Stakes are high for Jindal, La. in BP oil fight

Lola Dardar
July 27, 2010
Senator Circle residents oppose duplex donation
July 29, 2010
Lola Dardar
July 27, 2010
Senator Circle residents oppose duplex donation
July 29, 2010

Is it light at the end of the tunnel, or a freight train bearing down on Louisiana?

The answer, sadly, could be both when it comes to developments surrounding the BP oil spill in the Gulf of Mexico.

Last week, thousands showed up at an industry-orchestrated rally in the capital of the Cajun oil patch, Lafayette, to voice their displeasure with a moratorium on deepwater drilling.

The outpouring came even as BP was closing in on a possible final solution for the 3-month spill that dumped millions of gallons of oil into the Gulf, fouled coastal marshes and beaches, wrecked the fishing industry and played havoc with the lives of thousands of people across four states.

Gov. Bobby Jindal, continuing to snap at the heels of federal officials overseeing the spill response, told the clearly anti-moratorium and anti-Barack Obama crowd that the moratorium was having an impact beyond new deepwater drilling. Permits for shallow-water oil and gas exploration, the governor said, plunged after the rig Deepwater Horizon went up in flames April 20, killing 11 workers and setting off the worst oil spill the central Gulf Coast has ever seen.

“It’s ironic that the only drilling going on is BP,” Jindal said.

He was talking about the two relief wells BP has been beavering away on to kill its busted well a mile deep in the Gulf.

Louisiana has been through oil busts before. The big one, in the middle 1980s, slashed through the oil patch from the Cajun country to New Orleans. Almost overnight, homegrown oilfield service companies were exterminated. Good-paying petroleum jobs evaporated from New Orleans’ downtown office tower strip.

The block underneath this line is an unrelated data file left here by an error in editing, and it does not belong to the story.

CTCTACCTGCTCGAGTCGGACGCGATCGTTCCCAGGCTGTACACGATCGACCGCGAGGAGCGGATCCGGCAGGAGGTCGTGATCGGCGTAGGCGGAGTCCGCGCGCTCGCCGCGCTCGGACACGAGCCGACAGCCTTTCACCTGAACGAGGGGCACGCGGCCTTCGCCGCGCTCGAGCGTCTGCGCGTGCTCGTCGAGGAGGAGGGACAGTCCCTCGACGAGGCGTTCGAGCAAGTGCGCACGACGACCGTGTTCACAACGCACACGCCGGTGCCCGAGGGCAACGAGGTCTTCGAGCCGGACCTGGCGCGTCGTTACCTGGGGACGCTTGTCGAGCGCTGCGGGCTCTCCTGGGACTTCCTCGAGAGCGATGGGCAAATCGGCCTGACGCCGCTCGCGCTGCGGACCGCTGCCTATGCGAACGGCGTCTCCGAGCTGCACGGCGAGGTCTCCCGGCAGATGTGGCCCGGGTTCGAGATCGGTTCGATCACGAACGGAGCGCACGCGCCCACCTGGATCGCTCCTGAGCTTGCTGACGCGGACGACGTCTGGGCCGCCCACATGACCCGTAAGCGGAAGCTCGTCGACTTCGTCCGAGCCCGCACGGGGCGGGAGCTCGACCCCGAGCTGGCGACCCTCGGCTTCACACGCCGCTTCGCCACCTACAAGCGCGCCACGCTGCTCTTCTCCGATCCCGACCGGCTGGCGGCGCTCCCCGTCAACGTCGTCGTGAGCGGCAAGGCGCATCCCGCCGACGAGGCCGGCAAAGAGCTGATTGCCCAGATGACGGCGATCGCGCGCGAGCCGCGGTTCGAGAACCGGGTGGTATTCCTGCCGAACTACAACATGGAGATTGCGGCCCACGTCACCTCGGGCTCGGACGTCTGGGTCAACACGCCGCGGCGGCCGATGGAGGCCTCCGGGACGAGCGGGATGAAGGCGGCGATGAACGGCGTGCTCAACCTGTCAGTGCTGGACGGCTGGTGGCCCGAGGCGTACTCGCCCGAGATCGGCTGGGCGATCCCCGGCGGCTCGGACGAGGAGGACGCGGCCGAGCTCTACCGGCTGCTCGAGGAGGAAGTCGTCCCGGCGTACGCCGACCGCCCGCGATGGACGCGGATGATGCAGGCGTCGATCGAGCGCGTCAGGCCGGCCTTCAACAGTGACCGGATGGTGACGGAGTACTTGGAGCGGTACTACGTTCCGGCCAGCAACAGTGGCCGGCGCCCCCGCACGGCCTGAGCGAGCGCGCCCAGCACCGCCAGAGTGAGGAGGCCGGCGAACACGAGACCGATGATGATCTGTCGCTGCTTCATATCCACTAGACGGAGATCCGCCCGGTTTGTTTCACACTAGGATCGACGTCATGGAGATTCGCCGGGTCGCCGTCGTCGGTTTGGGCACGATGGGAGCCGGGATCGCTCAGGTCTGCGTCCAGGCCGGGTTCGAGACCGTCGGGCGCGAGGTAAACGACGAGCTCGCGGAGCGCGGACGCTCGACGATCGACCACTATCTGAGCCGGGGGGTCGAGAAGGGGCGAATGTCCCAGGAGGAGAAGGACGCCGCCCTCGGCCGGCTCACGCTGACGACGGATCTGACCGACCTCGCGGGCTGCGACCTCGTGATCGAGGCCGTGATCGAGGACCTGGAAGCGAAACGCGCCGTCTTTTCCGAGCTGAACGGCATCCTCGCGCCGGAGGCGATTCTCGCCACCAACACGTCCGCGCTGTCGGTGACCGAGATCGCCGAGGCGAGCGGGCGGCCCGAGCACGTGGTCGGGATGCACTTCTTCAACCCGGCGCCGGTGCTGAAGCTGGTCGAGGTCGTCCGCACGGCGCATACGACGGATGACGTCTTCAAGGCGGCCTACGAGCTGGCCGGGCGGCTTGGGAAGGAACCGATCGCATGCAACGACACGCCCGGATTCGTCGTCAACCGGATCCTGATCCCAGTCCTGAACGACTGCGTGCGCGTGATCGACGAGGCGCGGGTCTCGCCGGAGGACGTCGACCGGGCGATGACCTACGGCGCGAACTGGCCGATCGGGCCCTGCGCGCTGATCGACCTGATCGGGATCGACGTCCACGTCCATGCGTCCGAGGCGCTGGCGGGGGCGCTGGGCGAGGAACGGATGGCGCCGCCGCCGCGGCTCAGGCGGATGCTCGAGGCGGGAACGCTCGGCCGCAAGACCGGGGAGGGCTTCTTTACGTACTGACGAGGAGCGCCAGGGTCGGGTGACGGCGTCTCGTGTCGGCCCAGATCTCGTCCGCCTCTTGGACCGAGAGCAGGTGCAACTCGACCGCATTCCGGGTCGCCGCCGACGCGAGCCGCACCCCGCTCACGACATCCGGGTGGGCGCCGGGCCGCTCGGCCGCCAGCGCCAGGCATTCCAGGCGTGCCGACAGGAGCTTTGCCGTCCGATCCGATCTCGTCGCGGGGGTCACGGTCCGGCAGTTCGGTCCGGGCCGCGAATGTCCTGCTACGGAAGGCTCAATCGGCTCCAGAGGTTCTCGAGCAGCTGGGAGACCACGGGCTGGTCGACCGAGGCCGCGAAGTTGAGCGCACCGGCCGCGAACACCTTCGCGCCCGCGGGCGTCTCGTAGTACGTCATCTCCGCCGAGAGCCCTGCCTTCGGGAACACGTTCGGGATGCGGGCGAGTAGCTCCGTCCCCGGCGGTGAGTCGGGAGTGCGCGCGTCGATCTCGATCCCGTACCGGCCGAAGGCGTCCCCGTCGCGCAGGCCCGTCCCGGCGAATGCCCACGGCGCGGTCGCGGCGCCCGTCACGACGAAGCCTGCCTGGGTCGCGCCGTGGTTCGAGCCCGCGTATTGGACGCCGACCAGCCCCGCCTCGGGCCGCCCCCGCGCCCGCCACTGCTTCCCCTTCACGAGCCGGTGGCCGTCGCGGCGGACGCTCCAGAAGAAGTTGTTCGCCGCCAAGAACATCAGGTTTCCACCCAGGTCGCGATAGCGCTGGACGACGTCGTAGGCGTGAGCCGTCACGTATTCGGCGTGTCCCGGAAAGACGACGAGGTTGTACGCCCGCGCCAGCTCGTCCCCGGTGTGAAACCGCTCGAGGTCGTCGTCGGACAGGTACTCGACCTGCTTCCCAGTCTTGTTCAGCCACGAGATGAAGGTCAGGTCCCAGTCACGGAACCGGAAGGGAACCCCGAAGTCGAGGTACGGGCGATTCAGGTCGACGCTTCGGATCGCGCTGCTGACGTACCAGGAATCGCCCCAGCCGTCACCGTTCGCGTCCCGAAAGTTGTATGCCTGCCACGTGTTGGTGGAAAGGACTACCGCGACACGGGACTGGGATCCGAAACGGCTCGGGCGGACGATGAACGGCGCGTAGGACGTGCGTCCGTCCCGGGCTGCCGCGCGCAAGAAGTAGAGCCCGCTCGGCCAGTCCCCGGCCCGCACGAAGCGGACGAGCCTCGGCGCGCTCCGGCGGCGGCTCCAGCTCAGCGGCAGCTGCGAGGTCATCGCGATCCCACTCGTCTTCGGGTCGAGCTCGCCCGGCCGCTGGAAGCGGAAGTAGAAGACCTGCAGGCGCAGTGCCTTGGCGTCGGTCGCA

Jindal wasn’t in office then, but you can bet he’s paying attention to the lesson that his predecessors learned the hard way.

As Economic Development Secretary Stephen Moret would tell you, economic diversity is a good thing. Sometimes it’s born in crisis. But it’s not the only way you’d like to see it happen.

After the ’80s oil bust, Louisiana turned to other traditional strengths for jobs and revenue for the state. Capitalizing on the charm of antebellum mansions, the inviting Cajun culture and the myriad attractions of New Orleans, tourism was launched to new and successful heights. And then in the early 1990s came gambling.

Jobs blossomed, but they lacked the pay – and the economic punch – of the oil sector. The residential and commercial real estate markets in St. Tammany Parish, for example, took a hammering after oil jobs started leaking out of New Orleans. Similar impact was felt elsewhere along the coast as jobs were pulled back to Texas.

So every job lost due to the ripple effects of the drilling moratorium could be a job that never returns. Laid-off workers could be forced to take lower-wage jobs and the cycle spins downward. That’s the fear festering in south Louisiana.

Industry-watchers say damage from the moratorium is far from assured.

Thomas Kellock, an industry tracker for ODS-Petrodata, thinks the Gulf could lose out but only if the moratorium goes past its current 6-month limit. Business, he says, will return.

There are other uncertainties. Possible new regulation that would require adjustments in the industry, for example, might delay a rebound. If the global economy takes another dip, then lower oil prices could cut back drilling. That would be bad, too, for state revenues.

Lots of ifs for sure.

For now, Jindal is burdened with carrying the flag against the moratorium on his mission to save jobs, and keeping up the pressure on federal officials to sweep coastal waters of the oil that has crippled fisheries.

Some researchers say the state’s rich grounds for oysters, shrimp and finfish could be damaged for many years, and no one really knows what effect the oil is having on the roots of the food chain at the Gulf floor. That could have long-term effects on the economy and thrust a dagger into a generations-long way of life.

And so Jindal confronts his own version of the oil bust.

How he guides the state through it could launch him back into the national spotlight.

It’s the kind of challenge that tests the mettle of a man many say could be president one day.

As long as that light of the end of the tunnel isn’t coming from an onrushing locomotive.

– Brian Schwaner is The Associated Press news editor for Louisiana and Mississippi and is based in New Orleans.